On the revised view, McDowell rejects the claim that experiences have a propositional content. This allows a reformulation of the distinction McDowell means to capture. Now, this distinction is between experiences, with intuitional content, and beliefs about these experiences, with propositional content. Since experiences no longer have the same sort of content as beliefs then it should be clearer what the distinction is meant to be. This difference in the variety of content possessed can be stated like so: Intuitional content consists in a view upon the world and can exert a rational constraint upon thought but it is not (yet) a case of taking things to be as it presents them. Beliefs about experience, which require the discursive activity of articulating this intuitional content, will be such a case of taking things to be a certain way.

An advantage of this revised view is that it gives us a richer palette in approaching experience. Firstly, it avoids a worry about Davidson’s conception of how we take up attitudes towards the world:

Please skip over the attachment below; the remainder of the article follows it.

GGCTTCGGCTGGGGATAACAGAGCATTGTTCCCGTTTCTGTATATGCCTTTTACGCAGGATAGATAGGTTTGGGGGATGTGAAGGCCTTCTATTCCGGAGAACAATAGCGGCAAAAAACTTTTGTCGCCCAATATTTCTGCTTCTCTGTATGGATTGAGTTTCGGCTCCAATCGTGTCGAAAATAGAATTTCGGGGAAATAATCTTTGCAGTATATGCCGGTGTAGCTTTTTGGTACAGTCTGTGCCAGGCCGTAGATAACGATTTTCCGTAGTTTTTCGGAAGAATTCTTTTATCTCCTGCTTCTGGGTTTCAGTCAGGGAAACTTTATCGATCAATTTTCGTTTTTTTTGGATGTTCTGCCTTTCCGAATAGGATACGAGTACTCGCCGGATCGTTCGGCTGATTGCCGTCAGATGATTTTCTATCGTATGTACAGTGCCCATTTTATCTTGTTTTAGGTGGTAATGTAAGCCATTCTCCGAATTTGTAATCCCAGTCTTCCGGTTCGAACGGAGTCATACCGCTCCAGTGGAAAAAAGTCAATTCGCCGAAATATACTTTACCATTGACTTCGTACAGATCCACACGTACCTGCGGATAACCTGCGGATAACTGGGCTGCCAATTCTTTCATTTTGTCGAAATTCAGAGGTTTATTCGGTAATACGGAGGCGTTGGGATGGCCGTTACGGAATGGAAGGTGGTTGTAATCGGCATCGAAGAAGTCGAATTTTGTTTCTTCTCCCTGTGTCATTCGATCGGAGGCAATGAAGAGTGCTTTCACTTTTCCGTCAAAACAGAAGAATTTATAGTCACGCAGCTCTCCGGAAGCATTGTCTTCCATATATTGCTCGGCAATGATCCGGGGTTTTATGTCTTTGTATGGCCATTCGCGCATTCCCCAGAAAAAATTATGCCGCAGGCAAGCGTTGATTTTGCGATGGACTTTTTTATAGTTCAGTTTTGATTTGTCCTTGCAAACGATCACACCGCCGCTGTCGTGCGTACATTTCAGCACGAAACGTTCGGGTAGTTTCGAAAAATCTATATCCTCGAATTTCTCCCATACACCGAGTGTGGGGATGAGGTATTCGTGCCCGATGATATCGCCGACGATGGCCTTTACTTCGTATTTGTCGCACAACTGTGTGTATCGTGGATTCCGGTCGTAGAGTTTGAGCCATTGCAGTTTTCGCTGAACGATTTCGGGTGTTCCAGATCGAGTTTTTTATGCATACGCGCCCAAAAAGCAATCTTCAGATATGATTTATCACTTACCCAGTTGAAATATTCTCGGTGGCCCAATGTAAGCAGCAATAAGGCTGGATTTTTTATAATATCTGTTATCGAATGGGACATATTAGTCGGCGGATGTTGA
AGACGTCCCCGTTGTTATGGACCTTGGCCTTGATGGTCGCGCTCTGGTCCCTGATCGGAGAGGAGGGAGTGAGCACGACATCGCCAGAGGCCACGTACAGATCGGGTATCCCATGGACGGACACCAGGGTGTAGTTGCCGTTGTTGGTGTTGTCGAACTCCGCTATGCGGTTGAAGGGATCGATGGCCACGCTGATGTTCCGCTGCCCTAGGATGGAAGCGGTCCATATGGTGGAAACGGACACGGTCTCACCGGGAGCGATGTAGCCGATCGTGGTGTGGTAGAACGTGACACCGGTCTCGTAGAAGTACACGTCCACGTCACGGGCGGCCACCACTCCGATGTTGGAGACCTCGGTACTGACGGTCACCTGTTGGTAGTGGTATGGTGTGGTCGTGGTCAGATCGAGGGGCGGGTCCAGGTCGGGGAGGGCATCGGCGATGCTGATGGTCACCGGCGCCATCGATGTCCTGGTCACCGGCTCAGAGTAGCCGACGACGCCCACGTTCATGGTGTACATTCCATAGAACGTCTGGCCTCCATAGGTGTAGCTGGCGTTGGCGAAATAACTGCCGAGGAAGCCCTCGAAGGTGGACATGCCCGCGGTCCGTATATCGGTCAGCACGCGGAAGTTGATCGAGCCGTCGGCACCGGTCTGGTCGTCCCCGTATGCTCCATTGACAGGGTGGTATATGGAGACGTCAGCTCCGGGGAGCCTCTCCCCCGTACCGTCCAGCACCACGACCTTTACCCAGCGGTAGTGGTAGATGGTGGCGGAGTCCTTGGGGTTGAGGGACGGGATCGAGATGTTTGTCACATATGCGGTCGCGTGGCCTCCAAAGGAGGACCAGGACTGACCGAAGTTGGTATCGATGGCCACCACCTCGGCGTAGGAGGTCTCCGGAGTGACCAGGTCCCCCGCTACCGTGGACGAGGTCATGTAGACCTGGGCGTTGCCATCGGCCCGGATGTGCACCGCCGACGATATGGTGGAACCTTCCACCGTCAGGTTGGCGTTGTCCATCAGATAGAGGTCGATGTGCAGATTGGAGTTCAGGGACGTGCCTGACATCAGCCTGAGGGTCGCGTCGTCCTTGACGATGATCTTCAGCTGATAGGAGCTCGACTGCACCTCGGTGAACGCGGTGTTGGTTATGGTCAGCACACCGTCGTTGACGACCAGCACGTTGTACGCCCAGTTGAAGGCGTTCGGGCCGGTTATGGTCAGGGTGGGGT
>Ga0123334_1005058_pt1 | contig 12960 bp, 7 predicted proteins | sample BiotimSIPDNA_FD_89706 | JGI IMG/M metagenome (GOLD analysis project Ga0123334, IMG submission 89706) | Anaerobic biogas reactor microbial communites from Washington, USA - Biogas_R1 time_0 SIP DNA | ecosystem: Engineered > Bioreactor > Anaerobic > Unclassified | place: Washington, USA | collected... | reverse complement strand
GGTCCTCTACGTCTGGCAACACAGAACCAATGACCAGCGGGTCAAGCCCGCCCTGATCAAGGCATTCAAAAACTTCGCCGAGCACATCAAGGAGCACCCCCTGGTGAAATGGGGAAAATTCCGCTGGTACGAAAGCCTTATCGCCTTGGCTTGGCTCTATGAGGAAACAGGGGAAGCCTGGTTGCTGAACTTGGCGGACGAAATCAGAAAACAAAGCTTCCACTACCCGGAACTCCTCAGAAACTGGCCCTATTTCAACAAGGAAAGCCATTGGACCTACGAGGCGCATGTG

even when we detach belief-acquisition from explicitly judging things to be so, as we should, we exaggerate the extent of the doxastic activity experience prompts in us if we suppose we acquire all the beliefs we would be entitled to by what we have in view [in experience].

McDowell’s view seems well-placed to handle this phenomenon. This is because, on the revised model, intuitional content can rationally constrain my uptake of beliefs and judgements, but it is to be contrasted with actually coming to form beliefs and judgements or causal compulsions to do so. A Davidson-style account, on the other hand, can appear to misdescribe experience by too-readily translating experiential awareness into already-articulated beliefs about experience (at least insofar as features of this awareness can be rationally relevant to the formation of beliefs).